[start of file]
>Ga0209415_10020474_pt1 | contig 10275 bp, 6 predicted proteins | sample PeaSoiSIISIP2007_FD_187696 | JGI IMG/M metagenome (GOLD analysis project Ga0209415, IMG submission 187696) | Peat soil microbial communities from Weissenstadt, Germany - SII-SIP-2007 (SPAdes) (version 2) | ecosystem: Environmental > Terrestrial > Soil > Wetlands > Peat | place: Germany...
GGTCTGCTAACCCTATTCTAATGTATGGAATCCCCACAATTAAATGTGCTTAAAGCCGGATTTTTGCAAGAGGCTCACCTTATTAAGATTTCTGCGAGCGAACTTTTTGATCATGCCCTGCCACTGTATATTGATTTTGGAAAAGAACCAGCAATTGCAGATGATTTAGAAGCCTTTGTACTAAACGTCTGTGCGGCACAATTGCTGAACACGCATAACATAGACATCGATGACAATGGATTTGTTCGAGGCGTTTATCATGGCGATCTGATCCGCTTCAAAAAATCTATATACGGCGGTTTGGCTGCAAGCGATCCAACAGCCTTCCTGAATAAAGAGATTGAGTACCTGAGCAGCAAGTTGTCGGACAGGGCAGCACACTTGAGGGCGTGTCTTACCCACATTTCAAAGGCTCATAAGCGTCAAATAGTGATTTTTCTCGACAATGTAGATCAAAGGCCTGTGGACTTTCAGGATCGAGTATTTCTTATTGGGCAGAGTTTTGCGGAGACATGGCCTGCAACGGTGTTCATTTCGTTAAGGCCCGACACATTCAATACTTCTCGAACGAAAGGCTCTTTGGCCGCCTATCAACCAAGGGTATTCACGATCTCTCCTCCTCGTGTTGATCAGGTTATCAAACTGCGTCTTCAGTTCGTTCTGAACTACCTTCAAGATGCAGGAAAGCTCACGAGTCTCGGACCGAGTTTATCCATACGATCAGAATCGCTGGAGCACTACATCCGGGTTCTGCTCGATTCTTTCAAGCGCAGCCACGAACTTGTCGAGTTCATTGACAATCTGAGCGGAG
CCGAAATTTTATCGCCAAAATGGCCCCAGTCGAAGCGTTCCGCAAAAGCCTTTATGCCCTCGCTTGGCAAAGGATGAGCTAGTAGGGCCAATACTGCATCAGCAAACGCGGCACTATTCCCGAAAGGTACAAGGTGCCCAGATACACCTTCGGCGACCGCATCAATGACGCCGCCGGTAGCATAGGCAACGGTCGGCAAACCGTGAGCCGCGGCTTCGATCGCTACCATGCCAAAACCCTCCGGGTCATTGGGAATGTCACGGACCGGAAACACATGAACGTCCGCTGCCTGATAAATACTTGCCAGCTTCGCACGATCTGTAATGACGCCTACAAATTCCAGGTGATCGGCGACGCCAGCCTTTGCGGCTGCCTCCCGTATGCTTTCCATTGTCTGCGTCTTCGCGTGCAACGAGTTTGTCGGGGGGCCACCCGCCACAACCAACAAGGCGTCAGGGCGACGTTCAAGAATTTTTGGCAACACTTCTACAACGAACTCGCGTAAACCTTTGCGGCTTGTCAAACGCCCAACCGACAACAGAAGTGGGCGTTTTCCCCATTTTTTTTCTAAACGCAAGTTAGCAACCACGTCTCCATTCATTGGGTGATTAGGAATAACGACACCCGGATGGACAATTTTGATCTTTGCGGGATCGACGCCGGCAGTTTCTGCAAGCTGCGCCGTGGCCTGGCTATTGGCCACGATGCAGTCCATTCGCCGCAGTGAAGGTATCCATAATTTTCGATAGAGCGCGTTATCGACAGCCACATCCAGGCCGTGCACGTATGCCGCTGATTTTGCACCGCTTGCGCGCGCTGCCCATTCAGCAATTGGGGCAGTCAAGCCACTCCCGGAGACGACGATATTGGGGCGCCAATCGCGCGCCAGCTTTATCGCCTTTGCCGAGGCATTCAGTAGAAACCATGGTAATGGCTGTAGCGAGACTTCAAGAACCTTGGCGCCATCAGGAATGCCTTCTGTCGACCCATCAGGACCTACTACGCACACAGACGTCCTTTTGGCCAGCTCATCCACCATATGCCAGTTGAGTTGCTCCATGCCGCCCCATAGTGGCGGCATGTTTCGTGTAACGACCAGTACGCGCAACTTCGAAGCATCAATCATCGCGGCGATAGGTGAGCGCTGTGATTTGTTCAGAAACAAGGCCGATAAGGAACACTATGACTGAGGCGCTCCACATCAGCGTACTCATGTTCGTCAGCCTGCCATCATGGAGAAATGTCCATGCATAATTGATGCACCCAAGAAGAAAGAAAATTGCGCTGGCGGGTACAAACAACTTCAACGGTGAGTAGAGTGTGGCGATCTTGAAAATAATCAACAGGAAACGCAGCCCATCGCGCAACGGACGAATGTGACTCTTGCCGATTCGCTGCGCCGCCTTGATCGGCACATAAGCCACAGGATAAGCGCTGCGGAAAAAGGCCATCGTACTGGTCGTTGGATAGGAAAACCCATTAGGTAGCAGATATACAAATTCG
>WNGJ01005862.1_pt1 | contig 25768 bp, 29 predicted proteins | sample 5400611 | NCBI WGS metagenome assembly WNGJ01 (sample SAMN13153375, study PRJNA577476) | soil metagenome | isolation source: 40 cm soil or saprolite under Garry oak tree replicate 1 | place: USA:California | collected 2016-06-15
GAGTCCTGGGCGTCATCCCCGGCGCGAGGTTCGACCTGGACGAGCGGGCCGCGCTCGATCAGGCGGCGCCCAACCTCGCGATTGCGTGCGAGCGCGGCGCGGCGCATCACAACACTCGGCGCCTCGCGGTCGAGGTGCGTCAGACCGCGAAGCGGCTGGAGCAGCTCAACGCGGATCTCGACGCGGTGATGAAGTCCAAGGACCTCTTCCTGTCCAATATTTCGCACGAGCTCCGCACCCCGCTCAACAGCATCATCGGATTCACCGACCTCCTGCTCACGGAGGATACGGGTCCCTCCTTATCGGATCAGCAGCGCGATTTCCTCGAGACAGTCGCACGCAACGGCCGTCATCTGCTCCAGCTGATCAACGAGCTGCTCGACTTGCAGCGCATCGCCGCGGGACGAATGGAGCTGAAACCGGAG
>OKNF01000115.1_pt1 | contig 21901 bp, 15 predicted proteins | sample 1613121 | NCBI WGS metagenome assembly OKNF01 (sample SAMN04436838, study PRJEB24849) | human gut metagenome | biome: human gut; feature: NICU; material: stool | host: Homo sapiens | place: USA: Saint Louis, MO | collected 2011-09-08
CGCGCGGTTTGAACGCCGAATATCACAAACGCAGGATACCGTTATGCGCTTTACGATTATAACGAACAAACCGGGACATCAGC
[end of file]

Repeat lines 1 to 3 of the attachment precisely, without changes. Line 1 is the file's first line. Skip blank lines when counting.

>Ga0209415_10020474_pt1 | contig 10275 bp, 6 predicted proteins | sample PeaSoiSIISIP2007_FD_187696 | JGI IMG/M metagenome (GOLD analysis project Ga0209415, IMG submission 187696) | Peat soil microbial communities from Weissenstadt, Germany - SII-SIP-2007 (SPAdes) (version 2) | ecosystem: Environmental > Terrestrial > Soil > Wetlands > Peat | place: Germany...
GGTCTGCTAACCCTATTCTAATGTATGGAATCCCCACAATTAAATGTGCTTAAAGCCGGATTTTTGCAAGAGGCTCACCTTATTAAGATTTCTGCGAGCGAACTTTTTGATCATGCCCTGCCACTGTATATTGATTTTGGAAAAGAACCAGCAATTGCAGATGATTTAGAAGCCTTTGTACTAAACGTCTGTGCGGCACAATTGCTGAACACGCATAACATAGACATCGATGACAATGGATTTGTTCGAGGCGTTTATCATGGCGATCTGATCCGCTTCAAAAAATCTATATACGGCGGTTTGGCTGCAAGCGATCCAACAGCCTTCCTGAATAAAGAGATTGAGTACCTGAGCAGCAAGTTGTCGGACAGGGCAGCACACTTGAGGGCGTGTCTTACCCACATTTCAAAGGCTCATAAGCGTCAAATAGTGATTTTTCTCGACAATGTAGATCAAAGGCCTGTGGACTTTCAGGATCGAGTATTTCTTATTGGGCAGAGTTTTGCGGAGACATGGCCTGCAACGGTGTTCATTTCGTTAAGGCCCGACACATTCAATACTTCTCGAACGAAAGGCTCTTTGGCCGCCTATCAACCAAGGGTATTCACGATCTCTCCTCCTCGTGTTGATCAGGTTATCAAACTGCGTCTTCAGTTCGTTCTGAACTACCTTCAAGATGCAGGAAAGCTCACGAGTCTCGGACCGAGTTTATCCATACGATCAGAATCGCTGGAGCACTACATCCGGGTTCTGCTCGATTCTTTCAAGCGCAGCCACGAACTTGTCGAGTTCATTGACAATCTGAGCGGAG
CCGAAATTTTATCGCCAAAATGGCCCCAGTCGAAGCGTTCCGCAAAAGCCTTTATGCCCTCGCTTGGCAAAGGATGAGCTAGTAGGGCCAATACTGCATCAGCAAACGCGGCACTATTCCCGAAAGGTACAAGGTGCCCAGATACACCTTCGGCGACCGCATCAATGACGCCGCCGGTAGCATAGGCAACGGTCGGCAAACCGTGAGCCGCGGCTTCGATCGCTACCATGCCAAAACCCTCCGGGTCATTGGGAATGTCACGGACCGGAAACACATGAACGTCCGCTGCCTGATAAATACTTGCCAGCTTCGCACGATCTGTAATGACGCCTACAAATTCCAGGTGATCGGCGACGCCAGCCTTTGCGGCTGCCTCCCGTATGCTTTCCATTGTCTGCGTCTTCGCGTGCAACGAGTTTGTCGGGGGGCCACCCGCCACAACCAACAAGGCGTCAGGGCGACGTTCAAGAATTTTTGGCAACACTTCTACAACGAACTCGCGTAAACCTTTGCGGCTTGTCAAACGCCCAACCGACAACAGAAGTGGGCGTTTTCCCCATTTTTTTTCTAAACGCAAGTTAGCAACCACGTCTCCATTCATTGGGTGATTAGGAATAACGACACCCGGATGGACAATTTTGATCTTTGCGGGATCGACGCCGGCAGTTTCTGCAAGCTGCGCCGTGGCCTGGCTATTGGCCACGATGCAGTCCATTCGCCGCAGTGAAGGTATCCATAATTTTCGATAGAGCGCGTTATCGACAGCCACATCCAGGCCGTGCACGTATGCCGCTGATTTTGCACCGCTTGCGCGCGCTGCCCATTCAGCAATTGGGGCAGTCAAGCCACTCCCGGAGACGACGATATTGGGGCGCCAATCGCGCGCCAGCTTTATCGCCTTTGCCGAGGCATTCAGTAGAAACCATGGTAATGGCTGTAGCGAGACTTCAAGAACCTTGGCGCCATCAGGAATGCCTTCTGTCGACCCATCAGGACCTACTACGCACACAGACGTCCTTTTGGCCAGCTCATCCACCATATGCCAGTTGAGTTGCTCCATGCCGCCCCATAGTGGCGGCATGTTTCGTGTAACGACCAGTACGCGCAACTTCGAAGCATCAATCATCGCGGCGATAGGTGAGCGCTGTGATTTGTTCAGAAACAAGGCCGATAAGGAACACTATGACTGAGGCGCTCCACATCAGCGTACTCATGTTCGTCAGCCTGCCATCATGGAGAAATGTCCATGCATAATTGATGCACCCAAGAAGAAAGAAAATTGCGCTGGCGGGTACAAACAACTTCAACGGTGAGTAGAGTGTGGCGATCTTGAAAATAATCAACAGGAAACGCAGCCCATCGCGCAACGGACGAATGTGACTCTTGCCGATTCGCTGCGCCGCCTTGATCGGCACATAAGCCACAGGATAAGCGCTGCGGAAAAAGGCCATCGTACTGGTCGTTGGATAGGAAAACCCATTAGGTAGCAGATATACAAATTCG